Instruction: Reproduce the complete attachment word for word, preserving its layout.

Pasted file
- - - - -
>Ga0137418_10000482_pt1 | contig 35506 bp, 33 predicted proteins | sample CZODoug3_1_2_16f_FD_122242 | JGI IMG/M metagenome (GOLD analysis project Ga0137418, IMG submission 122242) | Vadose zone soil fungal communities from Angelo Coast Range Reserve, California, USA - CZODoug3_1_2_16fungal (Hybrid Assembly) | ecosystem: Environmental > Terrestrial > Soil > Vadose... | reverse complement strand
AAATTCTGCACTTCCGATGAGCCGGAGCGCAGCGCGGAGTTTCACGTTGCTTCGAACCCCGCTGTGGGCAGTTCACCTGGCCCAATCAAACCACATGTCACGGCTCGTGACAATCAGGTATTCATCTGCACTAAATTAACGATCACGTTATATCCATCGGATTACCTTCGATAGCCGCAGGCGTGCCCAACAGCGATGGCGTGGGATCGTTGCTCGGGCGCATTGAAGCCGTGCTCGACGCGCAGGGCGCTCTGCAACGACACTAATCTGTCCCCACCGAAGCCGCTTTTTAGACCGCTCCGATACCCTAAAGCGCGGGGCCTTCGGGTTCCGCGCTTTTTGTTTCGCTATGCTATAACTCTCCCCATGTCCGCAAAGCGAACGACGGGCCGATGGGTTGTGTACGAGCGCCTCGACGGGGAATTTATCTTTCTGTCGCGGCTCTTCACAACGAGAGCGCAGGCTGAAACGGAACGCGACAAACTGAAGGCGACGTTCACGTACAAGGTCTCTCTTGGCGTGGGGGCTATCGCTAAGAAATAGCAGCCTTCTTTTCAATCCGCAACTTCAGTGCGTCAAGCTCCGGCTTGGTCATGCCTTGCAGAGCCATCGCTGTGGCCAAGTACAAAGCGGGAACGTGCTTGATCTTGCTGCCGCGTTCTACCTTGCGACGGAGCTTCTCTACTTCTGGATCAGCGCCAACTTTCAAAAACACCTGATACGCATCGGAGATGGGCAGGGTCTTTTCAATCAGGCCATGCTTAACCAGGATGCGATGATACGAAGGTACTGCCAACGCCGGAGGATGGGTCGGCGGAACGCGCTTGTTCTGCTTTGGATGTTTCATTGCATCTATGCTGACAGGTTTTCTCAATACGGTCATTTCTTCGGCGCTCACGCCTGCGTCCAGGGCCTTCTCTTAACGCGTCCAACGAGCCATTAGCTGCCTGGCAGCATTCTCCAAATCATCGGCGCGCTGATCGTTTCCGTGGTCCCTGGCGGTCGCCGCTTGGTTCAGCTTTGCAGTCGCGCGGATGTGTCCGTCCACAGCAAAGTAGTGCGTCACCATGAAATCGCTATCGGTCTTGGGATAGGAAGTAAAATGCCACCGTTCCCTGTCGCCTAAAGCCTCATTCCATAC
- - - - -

>Ga0137418_10000482_pt1 | contig 35506 bp, 33 predicted proteins | sample CZODoug3_1_2_16f_FD_122242 | JGI IMG/M metagenome (GOLD analysis project Ga0137418, IMG submission 122242) | Vadose zone soil fungal communities from Angelo Coast Range Reserve, California, USA - CZODoug3_1_2_16fungal (Hybrid Assembly) | ecosystem: Environmental > Terrestrial > Soil > Vadose... | reverse complement strand
AAATTCTGCACTTCCGATGAGCCGGAGCGCAGCGCGGAGTTTCACGTTGCTTCGAACCCCGCTGTGGGCAGTTCACCTGGCCCAATCAAACCACATGTCACGGCTCGTGACAATCAGGTATTCATCTGCACTAAATTAACGATCACGTTATATCCATCGGATTACCTTCGATAGCCGCAGGCGTGCCCAACAGCGATGGCGTGGGATCGTTGCTCGGGCGCATTGAAGCCGTGCTCGACGCGCAGGGCGCTCTGCAACGACACTAATCTGTCCCCACCGAAGCCGCTTTTTAGACCGCTCCGATACCCTAAAGCGCGGGGCCTTCGGGTTCCGCGCTTTTTGTTTCGCTATGCTATAACTCTCCCCATGTCCGCAAAGCGAACGACGGGCCGATGGGTTGTGTACGAGCGCCTCGACGGGGAATTTATCTTTCTGTCGCGGCTCTTCACAACGAGAGCGCAGGCTGAAACGGAACGCGACAAACTGAAGGCGACGTTCACGTACAAGGTCTCTCTTGGCGTGGGGGCTATCGCTAAGAAATAGCAGCCTTCTTTTCAATCCGCAACTTCAGTGCGTCAAGCTCCGGCTTGGTCATGCCTTGCAGAGCCATCGCTGTGGCCAAGTACAAAGCGGGAACGTGCTTGATCTTGCTGCCGCGTTCTACCTTGCGACGGAGCTTCTCTACTTCTGGATCAGCGCCAACTTTCAAAAACACCTGATACGCATCGGAGATGGGCAGGGTCTTTTCAATCAGGCCATGCTTAACCAGGATGCGATGATACGAAGGTACTGCCAACGCCGGAGGATGGGTCGGCGGAACGCGCTTGTTCTGCTTTGGATGTTTCATTGCATCTATGCTGACAGGTTTTCTCAATACGGTCATTTCTTCGGCGCTCACGCCTGCGTCCAGGGCCTTCTCTTAACGCGTCCAACGAGCCATTAGCTGCCTGGCAGCATTCTCCAAATCATCGGCGCGCTGATCGTTTCCGTGGTCCCTGGCGGTCGCCGCTTGGTTCAGCTTTGCAGTCGCGCGGATGTGTCCGTCCACAGCAAAGTAGTGCGTCACCATGAAATCGCTATCGGTCTTGGGATAGGAAGTAAAATGCCACCGTTCCCTGTCGCCTAAAGCCTCATTCCATAC